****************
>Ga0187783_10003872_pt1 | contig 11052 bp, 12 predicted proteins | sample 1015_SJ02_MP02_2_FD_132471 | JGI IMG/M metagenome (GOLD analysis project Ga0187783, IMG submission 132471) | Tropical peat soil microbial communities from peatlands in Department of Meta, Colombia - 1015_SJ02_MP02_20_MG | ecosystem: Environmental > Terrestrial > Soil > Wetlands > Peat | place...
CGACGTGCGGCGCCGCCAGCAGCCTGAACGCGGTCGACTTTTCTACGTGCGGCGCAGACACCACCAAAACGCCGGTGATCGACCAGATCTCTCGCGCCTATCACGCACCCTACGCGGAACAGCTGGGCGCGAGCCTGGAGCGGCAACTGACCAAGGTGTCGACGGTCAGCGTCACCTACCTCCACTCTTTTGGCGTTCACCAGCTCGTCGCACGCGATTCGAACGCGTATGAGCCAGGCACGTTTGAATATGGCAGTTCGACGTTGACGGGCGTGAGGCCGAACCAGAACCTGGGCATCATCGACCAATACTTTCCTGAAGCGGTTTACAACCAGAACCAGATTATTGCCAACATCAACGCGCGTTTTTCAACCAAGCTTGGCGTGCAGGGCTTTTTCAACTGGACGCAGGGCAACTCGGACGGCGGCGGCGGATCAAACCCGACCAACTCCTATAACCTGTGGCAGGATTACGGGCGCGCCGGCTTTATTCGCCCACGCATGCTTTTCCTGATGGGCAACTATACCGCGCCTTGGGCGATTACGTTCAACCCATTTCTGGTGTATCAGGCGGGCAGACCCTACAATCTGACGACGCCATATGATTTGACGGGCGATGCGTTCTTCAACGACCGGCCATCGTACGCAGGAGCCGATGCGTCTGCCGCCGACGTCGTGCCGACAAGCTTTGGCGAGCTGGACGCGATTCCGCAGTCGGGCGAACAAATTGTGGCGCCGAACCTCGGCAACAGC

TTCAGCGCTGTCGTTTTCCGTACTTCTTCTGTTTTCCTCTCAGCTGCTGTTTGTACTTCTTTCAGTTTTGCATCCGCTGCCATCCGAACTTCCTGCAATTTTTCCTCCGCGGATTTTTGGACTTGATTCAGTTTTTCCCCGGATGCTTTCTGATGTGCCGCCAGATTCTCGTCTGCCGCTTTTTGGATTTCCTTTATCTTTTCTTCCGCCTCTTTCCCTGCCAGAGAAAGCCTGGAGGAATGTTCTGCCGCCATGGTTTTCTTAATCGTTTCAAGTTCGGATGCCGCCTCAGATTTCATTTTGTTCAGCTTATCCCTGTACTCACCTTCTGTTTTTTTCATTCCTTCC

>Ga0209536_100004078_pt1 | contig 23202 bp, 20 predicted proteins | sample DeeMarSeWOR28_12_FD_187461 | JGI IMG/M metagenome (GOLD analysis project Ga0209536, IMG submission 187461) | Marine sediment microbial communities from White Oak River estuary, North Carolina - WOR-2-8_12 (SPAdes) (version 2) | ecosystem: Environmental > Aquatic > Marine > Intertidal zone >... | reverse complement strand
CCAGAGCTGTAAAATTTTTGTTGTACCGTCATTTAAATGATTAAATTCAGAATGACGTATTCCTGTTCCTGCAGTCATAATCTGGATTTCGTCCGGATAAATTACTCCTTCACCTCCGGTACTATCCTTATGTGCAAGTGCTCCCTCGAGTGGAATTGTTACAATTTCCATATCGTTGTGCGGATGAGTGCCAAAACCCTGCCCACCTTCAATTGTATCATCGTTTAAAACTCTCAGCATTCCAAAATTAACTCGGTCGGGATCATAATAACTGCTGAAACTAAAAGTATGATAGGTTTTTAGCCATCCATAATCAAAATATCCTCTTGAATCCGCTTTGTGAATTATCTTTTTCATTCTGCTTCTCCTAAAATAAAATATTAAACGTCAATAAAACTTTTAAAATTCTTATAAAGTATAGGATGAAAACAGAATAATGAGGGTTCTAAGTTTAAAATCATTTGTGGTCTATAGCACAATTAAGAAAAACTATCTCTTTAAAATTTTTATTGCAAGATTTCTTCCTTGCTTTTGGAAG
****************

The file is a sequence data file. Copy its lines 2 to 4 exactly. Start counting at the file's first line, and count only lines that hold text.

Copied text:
CGACGTGCGGCGCCGCCAGCAGCCTGAACGCGGTCGACTTTTCTACGTGCGGCGCAGACACCACCAAAACGCCGGTGATCGACCAGATCTCTCGCGCCTATCACGCACCCTACGCGGAACAGCTGGGCGCGAGCCTGGAGCGGCAACTGACCAAGGTGTCGACGGTCAGCGTCACCTACCTCCACTCTTTTGGCGTTCACCAGCTCGTCGCACGCGATTCGAACGCGTATGAGCCAGGCACGTTTGAATATGGCAGTTCGACGTTGACGGGCGTGAGGCCGAACCAGAACCTGGGCATCATCGACCAATACTTTCCTGAAGCGGTTTACAACCAGAACCAGATTATTGCCAACATCAACGCGCGTTTTTCAACCAAGCTTGGCGTGCAGGGCTTTTTCAACTGGACGCAGGGCAACTCGGACGGCGGCGGCGGATCAAACCCGACCAACTCCTATAACCTGTGGCAGGATTACGGGCGCGCCGGCTTTATTCGCCCACGCATGCTTTTCCTGATGGGCAACTATACCGCGCCTTGGGCGATTACGTTCAACCCATTTCTGGTGTATCAGGCGGGCAGACCCTACAATCTGACGACGCCATATGATTTGACGGGCGATGCGTTCTTCAACGACCGGCCATCGTACGCAGGAGCCGATGCGTCTGCCGCCGACGTCGTGCCGACAAGCTTTGGCGAGCTGGACGCGATTCCGCAGTCGGGCGAACAAATTGTGGCGCCGAACCTCGGCAACAGC

TTCAGCGCTGTCGTTTTCCGTACTTCTTCTGTTTTCCTCTCAGCTGCTGTTTGTACTTCTTTCAGTTTTGCATCCGCTGCCATCCGAACTTCCTGCAATTTTTCCTCCGCGGATTTTTGGACTTGATTCAGTTTTTCCCCGGATGCTTTCTGATGTGCCGCCAGATTCTCGTCTGCCGCTTTTTGGATTTCCTTTATCTTTTCTTCCGCCTCTTTCCCTGCCAGAGAAAGCCTGGAGGAATGTTCTGCCGCCATGGTTTTCTTAATCGTTTCAAGTTCGGATGCCGCCTCAGATTTCATTTTGTTCAGCTTATCCCTGTACTCACCTTCTGTTTTTTTCATTCCTTCC

>Ga0209536_100004078_pt1 | contig 23202 bp, 20 predicted proteins | sample DeeMarSeWOR28_12_FD_187461 | JGI IMG/M metagenome (GOLD analysis project Ga0209536, IMG submission 187461) | Marine sediment microbial communities from White Oak River estuary, North Carolina - WOR-2-8_12 (SPAdes) (version 2) | ecosystem: Environmental > Aquatic > Marine > Intertidal zone >... | reverse complement strand